If the person who died will be buried in a cemetery, the first thing to figure out is where. Many people purchase cemetery plots while they’re alive, in which case the cemetery has already been chosen. If the person who died did not purchase or choose a cemetery plot, consider where he or she would have liked to have been buried. While many people want to be buried in the place they lived, others prefer to be buried in the place they grew up, or in the place they were born. Also, consider proximity to immediate family members, who will likely be visiting the cemetery most often.
Types of cemeteries
There are four main types of cemeteries:
Public cemeteries are the most common type of cemetery. They are for-profit cemeteries and are owned either independently or corporately. Public cemeteries can be found through local funeral homes, talking to friends or family members, or searching online. If you'd like the burial to take place in a public cemetery, you'll likely have a number of cemeteries to choose from. Factors such as location, cemetery rules, cost, and aesthetics can help you narrow down your options.
To find a public cemetery, use our resource Guide: Finding a Cemetery.
Religious cemeteries are non-profit cemeteries owned by a religious organization. If you'd like the burial to take place in a religious cemetery, the best place to start is usually with your local church, synagogue, or mosque. The leaders there will probably have a number of local cemeteries that they can recommend, and may be able to help you coordinate with a cemetery or may be able to sell you space in that cemetery.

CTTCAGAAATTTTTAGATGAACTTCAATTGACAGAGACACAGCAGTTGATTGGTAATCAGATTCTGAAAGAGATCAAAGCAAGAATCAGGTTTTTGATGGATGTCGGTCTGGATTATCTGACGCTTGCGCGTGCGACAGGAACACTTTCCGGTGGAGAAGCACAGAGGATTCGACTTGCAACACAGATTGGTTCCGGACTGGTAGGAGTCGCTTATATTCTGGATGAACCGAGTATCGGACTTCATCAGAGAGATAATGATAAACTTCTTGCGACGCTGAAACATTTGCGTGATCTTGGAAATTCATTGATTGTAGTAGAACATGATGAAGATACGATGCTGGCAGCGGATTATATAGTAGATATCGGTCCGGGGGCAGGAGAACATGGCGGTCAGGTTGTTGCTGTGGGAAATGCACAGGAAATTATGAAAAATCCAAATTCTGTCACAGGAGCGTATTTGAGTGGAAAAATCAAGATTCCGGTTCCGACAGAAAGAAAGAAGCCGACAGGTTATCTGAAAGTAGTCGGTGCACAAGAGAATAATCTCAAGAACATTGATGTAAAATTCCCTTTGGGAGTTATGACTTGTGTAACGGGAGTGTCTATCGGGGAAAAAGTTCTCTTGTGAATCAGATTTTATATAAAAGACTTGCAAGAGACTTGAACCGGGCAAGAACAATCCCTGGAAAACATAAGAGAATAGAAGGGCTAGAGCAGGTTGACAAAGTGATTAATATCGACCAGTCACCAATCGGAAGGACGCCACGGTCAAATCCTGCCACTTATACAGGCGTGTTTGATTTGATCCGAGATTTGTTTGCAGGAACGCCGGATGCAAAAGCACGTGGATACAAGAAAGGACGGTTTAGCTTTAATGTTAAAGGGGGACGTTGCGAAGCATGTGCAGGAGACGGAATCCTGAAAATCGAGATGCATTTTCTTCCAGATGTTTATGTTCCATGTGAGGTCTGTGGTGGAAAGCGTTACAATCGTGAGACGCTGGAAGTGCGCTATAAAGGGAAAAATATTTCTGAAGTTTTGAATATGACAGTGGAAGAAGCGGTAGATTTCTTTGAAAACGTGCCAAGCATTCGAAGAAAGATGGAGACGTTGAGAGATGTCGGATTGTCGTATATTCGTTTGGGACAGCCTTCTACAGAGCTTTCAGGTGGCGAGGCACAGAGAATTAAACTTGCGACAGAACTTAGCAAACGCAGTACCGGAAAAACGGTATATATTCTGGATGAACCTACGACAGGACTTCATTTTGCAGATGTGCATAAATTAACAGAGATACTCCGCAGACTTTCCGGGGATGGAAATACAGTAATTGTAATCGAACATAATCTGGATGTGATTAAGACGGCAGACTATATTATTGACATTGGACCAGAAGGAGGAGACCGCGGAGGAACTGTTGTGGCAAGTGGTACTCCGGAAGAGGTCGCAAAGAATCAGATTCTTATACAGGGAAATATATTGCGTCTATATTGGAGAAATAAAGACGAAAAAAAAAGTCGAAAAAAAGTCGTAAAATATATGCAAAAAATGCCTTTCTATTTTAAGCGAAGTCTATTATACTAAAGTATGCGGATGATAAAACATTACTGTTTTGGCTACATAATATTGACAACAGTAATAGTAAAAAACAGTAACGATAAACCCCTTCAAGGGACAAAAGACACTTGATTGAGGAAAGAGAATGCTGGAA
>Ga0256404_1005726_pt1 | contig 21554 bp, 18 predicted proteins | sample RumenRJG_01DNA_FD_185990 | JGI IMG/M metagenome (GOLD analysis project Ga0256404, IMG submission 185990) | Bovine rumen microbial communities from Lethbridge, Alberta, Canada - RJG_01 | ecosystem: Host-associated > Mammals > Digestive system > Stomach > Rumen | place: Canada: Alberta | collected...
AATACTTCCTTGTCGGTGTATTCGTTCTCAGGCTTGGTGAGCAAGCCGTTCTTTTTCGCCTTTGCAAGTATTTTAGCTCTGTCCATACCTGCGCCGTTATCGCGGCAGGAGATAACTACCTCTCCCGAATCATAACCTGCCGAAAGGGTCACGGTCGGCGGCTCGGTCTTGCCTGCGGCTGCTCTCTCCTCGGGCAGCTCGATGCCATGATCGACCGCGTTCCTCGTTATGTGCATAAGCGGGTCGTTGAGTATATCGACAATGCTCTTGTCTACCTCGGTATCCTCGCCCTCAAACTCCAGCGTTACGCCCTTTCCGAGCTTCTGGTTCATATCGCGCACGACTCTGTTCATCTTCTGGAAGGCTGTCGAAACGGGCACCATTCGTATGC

District or municipal cemeteries
District or municipal cemeteries are non-profit cemeteries owned by the city or county. Municipal cemeteries exist in many American cities, however, depending on the size of the municipality, the cemetery may be full, sold out, or dedicated to the burial of residents who die destitute. To find a municipal cemetery in your area, contact your local town clerk or city hall.
National or veterans’ cemeteries
National or veterans cemeteries are government-run cemeteries for the burial of veterans and their families. If you'd like the burial to take place in a VA cemetery, inform the funeral home you’re working with and they can make those arrangements. Burial in a veterans’ cemetery includes a plot, opening and closing of the grave, perpetual care, a headstone, and military honors at no charge. Military honors include folding and presenting the U.S. flag, the playing of Taps, and the attendance of two uniformed military personnel.
Green cemeteries and home burial
Cemetery rules and requirements
Keep in mind if there are any other considerations that are important to you, such as religious requirements that the cemetery may or may not be able to meet, the types and sizes of headstones or grave markers that the cemetery allows, or the types of personal memorials or decorations that may be placed on graves.
When choosing a cemetery, be sure to ask for a full price list of all immediate and future charges. The FTC’s Funeral Rule does not apply to cemeteries, which means that cemeteries are not legally required to provide you with an itemized price list. However, you should feel free to ask for such a price list. The transparency offered by a cemetery can be a good indicator of the ethics and professionalism of the company.
To learn about the types of plots that are available at most cemeteries, see our article Types of Plots.
To learn about the types of mausoleum crypts that are available at most cemeteries, see our article Types of Mausoleum Crypts.